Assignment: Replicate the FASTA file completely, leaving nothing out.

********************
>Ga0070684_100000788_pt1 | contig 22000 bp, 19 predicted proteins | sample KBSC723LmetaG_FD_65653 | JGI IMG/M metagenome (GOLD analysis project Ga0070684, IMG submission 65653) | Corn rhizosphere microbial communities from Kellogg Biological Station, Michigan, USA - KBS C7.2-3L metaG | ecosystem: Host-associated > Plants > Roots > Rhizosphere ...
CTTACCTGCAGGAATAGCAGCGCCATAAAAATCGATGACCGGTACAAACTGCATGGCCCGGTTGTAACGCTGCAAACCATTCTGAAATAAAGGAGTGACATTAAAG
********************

>Ga0070684_100000788_pt1 | contig 22000 bp, 19 predicted proteins | sample KBSC723LmetaG_FD_65653 | JGI IMG/M metagenome (GOLD analysis project Ga0070684, IMG submission 65653) | Corn rhizosphere microbial communities from Kellogg Biological Station, Michigan, USA - KBS C7.2-3L metaG | ecosystem: Host-associated > Plants > Roots > Rhizosphere ...
CTTACCTGCAGGAATAGCAGCGCCATAAAAATCGATGACCGGTACAAACTGCATGGCCCGGTTGTAACGCTGCAAACCATTCTGAAATAAAGGAGTGACATTAAAG